Fireballs Are Slamming Into Jupiter, Should We Be Worried On Earth?

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Observing an asteroid entering into the atmosphere of the behemoth planet of Jupiter typically occurs once every two years. However, astronomers have spotted two different asteroids slamming into Jupiter in the months of September and October alone.

Asteroids have been in our news headlines as of late as NASA prepares its planetary defense Double Asteroid Redirection Test (DART) for launch later this month. DART is set to send a satellite deep into space where it will collide with the asteroid Didymos. NASA hopes the mission will give it vital information of how ramming a satellite into an asteroid can affect its trajectory. This is in case Earth ever faces a doomsday asteroid itself.

But while NASA prepares to launch DART, astronomers have been looking to the sky in hopes of gathering information on asteroids. One way of doing that is by observing the planet Jupiter. Due to the planet's enormous size and field of gravity, Jupiter lends itself as the solar system's target range for space rocks. While it is rare to actually see an asteroid pummeling into the planet, the information it gives can tell astronomers and scientists more about the solar system as a whole.

The task of observing these collisions is typically placed upon amateur astronomers. It would take too much time for professionals to use a high-powered telescope, especially since these occurrences can be viewed with small telescopes. So take heart amateur astronomers, your efforts are indeed important and needed when it comes to capturing these flashes of light.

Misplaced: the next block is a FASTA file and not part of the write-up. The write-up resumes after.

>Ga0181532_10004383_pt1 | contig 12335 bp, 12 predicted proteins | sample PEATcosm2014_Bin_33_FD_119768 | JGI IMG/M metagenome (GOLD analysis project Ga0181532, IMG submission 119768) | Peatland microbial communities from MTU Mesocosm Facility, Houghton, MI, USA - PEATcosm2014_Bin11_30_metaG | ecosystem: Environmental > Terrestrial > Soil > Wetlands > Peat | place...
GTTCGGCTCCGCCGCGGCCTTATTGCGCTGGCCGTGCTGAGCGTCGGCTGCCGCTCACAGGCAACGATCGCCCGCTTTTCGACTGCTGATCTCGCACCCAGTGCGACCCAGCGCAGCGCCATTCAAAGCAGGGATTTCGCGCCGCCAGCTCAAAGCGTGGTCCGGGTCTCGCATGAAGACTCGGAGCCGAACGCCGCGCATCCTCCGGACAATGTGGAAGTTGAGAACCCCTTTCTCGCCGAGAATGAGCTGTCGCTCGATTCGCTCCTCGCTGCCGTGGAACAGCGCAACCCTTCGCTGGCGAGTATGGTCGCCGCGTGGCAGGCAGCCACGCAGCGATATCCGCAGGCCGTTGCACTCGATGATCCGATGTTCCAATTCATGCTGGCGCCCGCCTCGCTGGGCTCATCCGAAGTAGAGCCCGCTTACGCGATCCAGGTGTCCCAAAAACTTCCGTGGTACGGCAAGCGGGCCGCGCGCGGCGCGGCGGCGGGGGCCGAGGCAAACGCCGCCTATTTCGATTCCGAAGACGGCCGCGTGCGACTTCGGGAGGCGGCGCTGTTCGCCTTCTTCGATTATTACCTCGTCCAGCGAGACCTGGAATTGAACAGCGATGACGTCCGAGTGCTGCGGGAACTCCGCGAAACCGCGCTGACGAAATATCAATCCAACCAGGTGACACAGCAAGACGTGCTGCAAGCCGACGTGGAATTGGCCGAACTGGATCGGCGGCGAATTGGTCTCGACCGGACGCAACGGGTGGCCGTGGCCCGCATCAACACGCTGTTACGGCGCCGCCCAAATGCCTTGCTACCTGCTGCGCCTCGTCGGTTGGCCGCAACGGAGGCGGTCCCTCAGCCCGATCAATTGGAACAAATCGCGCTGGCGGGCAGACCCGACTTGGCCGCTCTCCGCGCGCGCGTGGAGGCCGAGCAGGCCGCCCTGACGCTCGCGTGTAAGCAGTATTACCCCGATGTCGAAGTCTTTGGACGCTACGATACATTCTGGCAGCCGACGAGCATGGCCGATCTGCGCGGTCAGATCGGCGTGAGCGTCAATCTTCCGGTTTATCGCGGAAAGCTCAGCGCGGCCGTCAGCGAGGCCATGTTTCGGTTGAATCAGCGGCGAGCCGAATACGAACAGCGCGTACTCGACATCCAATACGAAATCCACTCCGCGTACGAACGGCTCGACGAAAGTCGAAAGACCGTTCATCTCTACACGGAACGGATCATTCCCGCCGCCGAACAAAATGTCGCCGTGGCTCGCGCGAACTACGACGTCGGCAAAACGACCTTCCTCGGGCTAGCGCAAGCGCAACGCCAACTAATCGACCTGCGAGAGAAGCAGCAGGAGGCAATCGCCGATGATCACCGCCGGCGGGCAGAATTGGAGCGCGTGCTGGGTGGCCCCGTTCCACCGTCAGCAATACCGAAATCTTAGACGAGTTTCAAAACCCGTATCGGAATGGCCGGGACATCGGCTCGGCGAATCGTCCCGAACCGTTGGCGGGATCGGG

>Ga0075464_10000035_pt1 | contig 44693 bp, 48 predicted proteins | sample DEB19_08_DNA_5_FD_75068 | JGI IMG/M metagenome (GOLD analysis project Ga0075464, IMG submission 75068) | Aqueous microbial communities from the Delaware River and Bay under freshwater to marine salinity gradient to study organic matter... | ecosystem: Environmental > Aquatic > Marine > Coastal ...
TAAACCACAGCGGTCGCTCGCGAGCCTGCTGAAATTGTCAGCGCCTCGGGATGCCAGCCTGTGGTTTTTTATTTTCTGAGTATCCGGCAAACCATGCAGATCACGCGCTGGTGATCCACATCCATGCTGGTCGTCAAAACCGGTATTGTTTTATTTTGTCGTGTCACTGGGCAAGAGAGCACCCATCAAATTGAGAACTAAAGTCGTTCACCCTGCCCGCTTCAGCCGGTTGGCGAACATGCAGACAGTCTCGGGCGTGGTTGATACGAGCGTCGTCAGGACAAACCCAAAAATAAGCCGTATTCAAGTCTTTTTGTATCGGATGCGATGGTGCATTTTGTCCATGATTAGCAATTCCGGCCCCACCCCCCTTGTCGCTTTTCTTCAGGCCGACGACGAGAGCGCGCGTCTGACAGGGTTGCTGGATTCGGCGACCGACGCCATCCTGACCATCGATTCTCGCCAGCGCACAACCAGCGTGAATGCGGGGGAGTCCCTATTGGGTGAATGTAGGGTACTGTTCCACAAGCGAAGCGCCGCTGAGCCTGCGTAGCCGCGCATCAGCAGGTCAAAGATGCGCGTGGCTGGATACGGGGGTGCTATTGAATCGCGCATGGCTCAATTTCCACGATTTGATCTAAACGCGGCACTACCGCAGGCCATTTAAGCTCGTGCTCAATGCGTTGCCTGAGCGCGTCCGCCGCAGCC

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Image credit: Twitter user @yotsuyubi21

That said, the most intriguing sightings of the most recent impact was actually captured by a professional astronomer, Ko Arimatsu of Kyoto University in Japan. Arimatsu typically keeps a telescope pointed at Jupiter in the hopes of observing an asteroid entering Jupiter's atmosphere. In the most recent impact he was actually able to capture it in two different wavelengths, which gives scientists more data about the energy released and the mass of the impactor.

In an email to, Arimatsu said, "When I found the impact flash event through my detection program, I was astounded. The quick finding indicates that I was lucky, or the impact rate is much larger than previously expected."

NASA's Juno mission has been orbiting Jupiter since 2016. After the most recent event, it was able to view the very spot of impact just 28 hours after it happened. It was able to capture a picture of the patch of atmosphere from a little over 1,200 miles above the clouds. This indicated to scientists that the asteroid in question was small enough that it did not have any real effect on the Jupiter's atmosphere.

The most recent asteroid impacts into Jupiter pale in comparison to the most well known impact caused by 19 fragments of a comet called Shoemaker-Levy 9 in 1994. That instance left a visible mark on the large planet leaving a dark splotch larger than the Earth in the planet's clouds that lasted for months. The darkness eventually faded away as it mixed into the outer layers of clouds.

Asteroids have been slamming into Jupiter for hundreds of millions of years. So, while the most recent occurrences are not anything new, they are still important in understanding how asteroids might affect a planet's atmosphere over time.